Transdenominational Jewish Learning

"When even two people gather to study holy words, the presence of God dwells with them." -Pirkei Avot 3:3


One People One Book is a citywide year of transdenominational learning produced by the Board of Rabbis of Southern California with the Jewish Federation of Greater Los Angeles.


More than 500 people from area congregations, plus unaffiliated readers, have engaged in a year-long study of a significant Jewish book or books in various educational settings, including formal presentations; discussions in classes, book clubs and havurot; and traditional hevruta (partnered) learning.


The Board of Rabbis has produced extensive sourcebooks and lesson plans for participating synagogues to use in their adult learning programs.


Click on the links below for more information about the most recent One People One Book programs.

People of the Book

Geraldine Brooks

Inspired by the true story of the Sarajevo Haggadah, People of the Book, from Pulitzer Prize-winning author Geraldine Brooks, is a sweeping adventure through five centuries of Jewish history, an intricate, ambitious novel that traces the perilous journey of a rare, 500-year-old illuminated Hebrew manuscript: from Muslim-ruled, medieval Spain, through Inquisition-era Venice, fin-de-siecle Vienna, and the Nazi sacking of Sarajevo, to the ruins of contemporary Bosnia. One People One Book will explore themes of survival, hope, storytelling, familial history, the power of holy books, and interfaith reliance, as they resonate in People of the Book and the Haggadah.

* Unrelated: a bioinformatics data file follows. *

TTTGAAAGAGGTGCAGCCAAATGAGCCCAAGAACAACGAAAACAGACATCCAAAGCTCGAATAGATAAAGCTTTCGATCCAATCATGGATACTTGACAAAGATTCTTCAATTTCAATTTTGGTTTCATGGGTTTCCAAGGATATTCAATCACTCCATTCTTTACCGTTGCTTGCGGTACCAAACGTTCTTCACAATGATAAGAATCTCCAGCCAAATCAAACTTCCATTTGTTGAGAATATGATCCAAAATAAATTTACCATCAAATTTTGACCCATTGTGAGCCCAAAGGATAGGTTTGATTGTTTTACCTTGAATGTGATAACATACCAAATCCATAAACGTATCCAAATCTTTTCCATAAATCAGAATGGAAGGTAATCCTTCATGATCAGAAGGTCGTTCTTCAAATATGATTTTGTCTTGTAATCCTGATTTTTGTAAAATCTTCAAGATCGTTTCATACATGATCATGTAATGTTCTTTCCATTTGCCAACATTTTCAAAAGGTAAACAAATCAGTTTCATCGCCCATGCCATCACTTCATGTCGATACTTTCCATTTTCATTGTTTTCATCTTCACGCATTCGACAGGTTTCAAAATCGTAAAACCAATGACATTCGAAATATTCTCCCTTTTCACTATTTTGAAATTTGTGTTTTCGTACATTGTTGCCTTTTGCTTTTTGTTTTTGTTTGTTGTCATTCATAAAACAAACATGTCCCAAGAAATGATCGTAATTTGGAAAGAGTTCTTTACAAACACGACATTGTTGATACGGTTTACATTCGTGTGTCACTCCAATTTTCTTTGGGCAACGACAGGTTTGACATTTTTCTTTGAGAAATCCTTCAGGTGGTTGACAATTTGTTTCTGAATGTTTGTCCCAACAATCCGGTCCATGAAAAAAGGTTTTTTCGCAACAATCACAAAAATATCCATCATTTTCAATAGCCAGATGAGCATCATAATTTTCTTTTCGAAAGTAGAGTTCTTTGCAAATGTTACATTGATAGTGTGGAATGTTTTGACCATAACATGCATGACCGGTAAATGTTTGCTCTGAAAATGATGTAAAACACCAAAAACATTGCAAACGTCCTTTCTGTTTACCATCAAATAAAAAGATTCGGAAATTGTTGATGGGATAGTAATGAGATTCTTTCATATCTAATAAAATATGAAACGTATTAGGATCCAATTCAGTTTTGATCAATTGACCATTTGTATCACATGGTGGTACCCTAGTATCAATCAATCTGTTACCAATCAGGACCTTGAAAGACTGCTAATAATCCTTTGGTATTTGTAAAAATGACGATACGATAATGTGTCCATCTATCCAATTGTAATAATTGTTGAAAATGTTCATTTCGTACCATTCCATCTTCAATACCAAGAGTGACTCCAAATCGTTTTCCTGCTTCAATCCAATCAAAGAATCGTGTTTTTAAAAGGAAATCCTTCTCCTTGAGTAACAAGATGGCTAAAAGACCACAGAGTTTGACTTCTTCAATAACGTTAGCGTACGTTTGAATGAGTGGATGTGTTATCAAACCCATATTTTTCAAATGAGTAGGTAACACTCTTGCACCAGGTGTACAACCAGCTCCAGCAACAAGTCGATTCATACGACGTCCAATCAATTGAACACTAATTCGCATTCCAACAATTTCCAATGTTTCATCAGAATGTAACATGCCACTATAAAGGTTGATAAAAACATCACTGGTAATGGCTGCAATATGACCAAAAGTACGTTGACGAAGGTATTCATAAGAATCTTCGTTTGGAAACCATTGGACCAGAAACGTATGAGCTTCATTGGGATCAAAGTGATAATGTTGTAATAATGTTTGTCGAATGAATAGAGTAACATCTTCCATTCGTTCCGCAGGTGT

Jewish Poetry

Yehuda Amichai & Zelda

From psalms to slams, poetry tells the story of our people... For 5770, we studied a variety of Jewish poems, focusing on the works of Yehuda Amichai and Zelda, two of the most renowned and influential Jewish poets.

Zelda's unique poetry draws from classical Jewish texts and also portrays a world of personal mystical imagery. Amichai weaves together verses on his own biography, history, culture, identity, love and the Bible, to create a rich banquet of words that explore the full scope of Jewish life.


The World to Come

Dara Horn

In "The World to Come," Dara Horn interweaves mystery, romance, folklore, theology, history, and scripture into a spellbinding modern tale. She brings us on a breathtaking collision course of past, present, and future -- revealing both the ordinariness and the beauty of "the world to come." Nestling stories within stories, this is a novel of remarkable clarity and deep inner meaning.

Dara Horn was our special guest for Opening Night, and she shared insights into the writing of the book and the mystical meanings of olam ha-bah.


A Book That Was Lost

S.Y. Agnon

In honor of the sixtieth anniversary of the founding of the state of Israel, One People One Book participants studied A Book That Was Lost and Other Stories, a collection of writings by S.Y. Agnon, acclaimed genius of modern Hebrew literature and winner of the Nobel Prize for Literature. Agnon is a masterful maggid--a classic storyteller who weaves together Biblical and rabbinic sources, colorful images of the "old country," and vivid insights on daily life in Israel.

Opening Night featured a vintage documentary on Agnon and an original dramatized reading of his story The Lady and the Peddler.